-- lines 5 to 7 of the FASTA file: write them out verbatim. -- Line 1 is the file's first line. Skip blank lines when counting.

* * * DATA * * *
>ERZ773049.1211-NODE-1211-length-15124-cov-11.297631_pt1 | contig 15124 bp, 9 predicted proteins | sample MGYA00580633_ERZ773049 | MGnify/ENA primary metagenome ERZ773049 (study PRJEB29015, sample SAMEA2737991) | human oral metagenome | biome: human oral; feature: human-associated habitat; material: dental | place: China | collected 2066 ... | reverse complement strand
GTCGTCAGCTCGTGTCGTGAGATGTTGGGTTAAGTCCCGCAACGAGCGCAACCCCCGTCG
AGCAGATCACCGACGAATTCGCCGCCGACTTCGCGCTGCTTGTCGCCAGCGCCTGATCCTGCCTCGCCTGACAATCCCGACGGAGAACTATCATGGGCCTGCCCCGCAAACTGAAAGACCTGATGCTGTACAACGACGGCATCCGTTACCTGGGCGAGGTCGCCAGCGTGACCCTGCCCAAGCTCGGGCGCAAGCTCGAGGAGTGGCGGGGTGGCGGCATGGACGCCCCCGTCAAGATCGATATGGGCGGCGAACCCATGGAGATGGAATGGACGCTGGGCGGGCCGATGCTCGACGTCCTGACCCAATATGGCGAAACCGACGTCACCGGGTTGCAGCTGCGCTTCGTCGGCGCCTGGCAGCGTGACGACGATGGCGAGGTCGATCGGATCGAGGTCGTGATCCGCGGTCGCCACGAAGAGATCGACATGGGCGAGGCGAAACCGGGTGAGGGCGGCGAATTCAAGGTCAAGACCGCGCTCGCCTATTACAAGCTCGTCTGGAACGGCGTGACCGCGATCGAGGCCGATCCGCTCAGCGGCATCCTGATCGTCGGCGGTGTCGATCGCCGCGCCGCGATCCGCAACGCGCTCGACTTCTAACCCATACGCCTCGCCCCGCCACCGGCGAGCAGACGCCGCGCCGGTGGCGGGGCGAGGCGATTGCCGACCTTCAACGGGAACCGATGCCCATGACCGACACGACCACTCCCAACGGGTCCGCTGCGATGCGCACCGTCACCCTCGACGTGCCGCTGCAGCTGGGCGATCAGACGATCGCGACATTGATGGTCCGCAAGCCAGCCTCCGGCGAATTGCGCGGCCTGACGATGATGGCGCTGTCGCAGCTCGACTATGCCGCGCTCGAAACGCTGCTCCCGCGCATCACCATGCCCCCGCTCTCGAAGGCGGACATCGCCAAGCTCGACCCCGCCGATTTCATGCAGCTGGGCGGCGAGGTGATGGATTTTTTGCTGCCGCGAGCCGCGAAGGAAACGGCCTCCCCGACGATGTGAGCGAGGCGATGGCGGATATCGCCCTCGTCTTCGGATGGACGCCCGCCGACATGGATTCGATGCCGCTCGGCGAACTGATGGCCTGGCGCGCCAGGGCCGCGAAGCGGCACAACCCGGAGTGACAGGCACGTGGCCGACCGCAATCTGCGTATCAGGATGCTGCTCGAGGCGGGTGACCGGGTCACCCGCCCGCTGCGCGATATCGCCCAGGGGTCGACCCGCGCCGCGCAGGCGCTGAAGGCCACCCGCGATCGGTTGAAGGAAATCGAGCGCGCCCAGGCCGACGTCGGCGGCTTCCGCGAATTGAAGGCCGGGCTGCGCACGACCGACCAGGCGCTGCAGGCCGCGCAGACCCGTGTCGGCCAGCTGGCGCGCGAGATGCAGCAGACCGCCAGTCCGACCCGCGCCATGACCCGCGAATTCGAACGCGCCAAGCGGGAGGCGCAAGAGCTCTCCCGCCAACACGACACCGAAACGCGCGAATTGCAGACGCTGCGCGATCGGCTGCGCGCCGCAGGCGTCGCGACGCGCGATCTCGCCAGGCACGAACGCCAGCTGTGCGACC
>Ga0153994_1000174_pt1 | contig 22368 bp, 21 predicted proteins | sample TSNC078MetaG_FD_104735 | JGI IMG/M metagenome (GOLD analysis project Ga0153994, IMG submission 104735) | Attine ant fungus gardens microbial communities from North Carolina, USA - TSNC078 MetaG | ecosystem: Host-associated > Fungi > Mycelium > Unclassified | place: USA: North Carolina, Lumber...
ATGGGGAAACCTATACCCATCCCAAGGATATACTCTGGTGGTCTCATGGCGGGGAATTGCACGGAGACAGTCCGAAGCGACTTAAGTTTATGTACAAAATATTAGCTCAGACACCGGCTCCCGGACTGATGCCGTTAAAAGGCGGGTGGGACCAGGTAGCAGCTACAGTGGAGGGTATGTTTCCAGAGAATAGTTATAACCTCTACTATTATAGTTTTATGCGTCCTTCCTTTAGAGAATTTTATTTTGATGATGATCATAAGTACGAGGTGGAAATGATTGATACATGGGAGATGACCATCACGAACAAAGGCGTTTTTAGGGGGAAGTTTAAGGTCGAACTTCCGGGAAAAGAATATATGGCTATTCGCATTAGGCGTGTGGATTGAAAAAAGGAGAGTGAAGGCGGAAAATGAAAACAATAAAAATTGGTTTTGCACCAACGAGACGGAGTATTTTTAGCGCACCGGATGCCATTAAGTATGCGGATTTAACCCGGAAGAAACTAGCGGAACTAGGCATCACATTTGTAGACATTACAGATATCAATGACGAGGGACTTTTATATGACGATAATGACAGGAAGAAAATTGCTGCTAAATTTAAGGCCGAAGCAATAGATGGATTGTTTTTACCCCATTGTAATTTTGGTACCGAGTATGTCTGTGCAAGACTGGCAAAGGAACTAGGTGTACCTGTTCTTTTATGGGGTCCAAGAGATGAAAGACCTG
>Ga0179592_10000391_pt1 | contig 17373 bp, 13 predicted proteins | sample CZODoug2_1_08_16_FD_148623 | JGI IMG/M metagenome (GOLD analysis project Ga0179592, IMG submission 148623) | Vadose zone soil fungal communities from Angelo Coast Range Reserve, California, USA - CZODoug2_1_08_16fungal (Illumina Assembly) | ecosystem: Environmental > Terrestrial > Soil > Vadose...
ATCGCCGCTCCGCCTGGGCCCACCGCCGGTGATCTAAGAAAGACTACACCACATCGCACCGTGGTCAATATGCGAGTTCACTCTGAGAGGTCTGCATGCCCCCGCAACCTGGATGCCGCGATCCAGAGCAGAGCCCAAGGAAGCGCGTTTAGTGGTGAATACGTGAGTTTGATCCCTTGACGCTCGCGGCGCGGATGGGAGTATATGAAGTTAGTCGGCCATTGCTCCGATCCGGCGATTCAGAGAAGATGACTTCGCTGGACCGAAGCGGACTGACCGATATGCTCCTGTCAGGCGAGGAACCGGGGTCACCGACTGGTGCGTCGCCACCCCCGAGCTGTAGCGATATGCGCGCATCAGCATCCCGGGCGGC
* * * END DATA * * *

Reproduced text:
ATGGGGAAACCTATACCCATCCCAAGGATATACTCTGGTGGTCTCATGGCGGGGAATTGCACGGAGACAGTCCGAAGCGACTTAAGTTTATGTACAAAATATTAGCTCAGACACCGGCTCCCGGACTGATGCCGTTAAAAGGCGGGTGGGACCAGGTAGCAGCTACAGTGGAGGGTATGTTTCCAGAGAATAGTTATAACCTCTACTATTATAGTTTTATGCGTCCTTCCTTTAGAGAATTTTATTTTGATGATGATCATAAGTACGAGGTGGAAATGATTGATACATGGGAGATGACCATCACGAACAAAGGCGTTTTTAGGGGGAAGTTTAAGGTCGAACTTCCGGGAAAAGAATATATGGCTATTCGCATTAGGCGTGTGGATTGAAAAAAGGAGAGTGAAGGCGGAAAATGAAAACAATAAAAATTGGTTTTGCACCAACGAGACGGAGTATTTTTAGCGCACCGGATGCCATTAAGTATGCGGATTTAACCCGGAAGAAACTAGCGGAACTAGGCATCACATTTGTAGACATTACAGATATCAATGACGAGGGACTTTTATATGACGATAATGACAGGAAGAAAATTGCTGCTAAATTTAAGGCCGAAGCAATAGATGGATTGTTTTTACCCCATTGTAATTTTGGTACCGAGTATGTCTGTGCAAGACTGGCAAAGGAACTAGGTGTACCTGTTCTTTTATGGGGTCCAAGAGATGAAAGACCTG
>Ga0179592_10000391_pt1 | contig 17373 bp, 13 predicted proteins | sample CZODoug2_1_08_16_FD_148623 | JGI IMG/M metagenome (GOLD analysis project Ga0179592, IMG submission 148623) | Vadose zone soil fungal communities from Angelo Coast Range Reserve, California, USA - CZODoug2_1_08_16fungal (Illumina Assembly) | ecosystem: Environmental > Terrestrial > Soil > Vadose...
ATCGCCGCTCCGCCTGGGCCCACCGCCGGTGATCTAAGAAAGACTACACCACATCGCACCGTGGTCAATATGCGAGTTCACTCTGAGAGGTCTGCATGCCCCCGCAACCTGGATGCCGCGATCCAGAGCAGAGCCCAAGGAAGCGCGTTTAGTGGTGAATACGTGAGTTTGATCCCTTGACGCTCGCGGCGCGGATGGGAGTATATGAAGTTAGTCGGCCATTGCTCCGATCCGGCGATTCAGAGAAGATGACTTCGCTGGACCGAAGCGGACTGACCGATATGCTCCTGTCAGGCGAGGAACCGGGGTCACCGACTGGTGCGTCGCCACCCCCGAGCTGTAGCGATATGCGCGCATCAGCATCCCGGGCGGC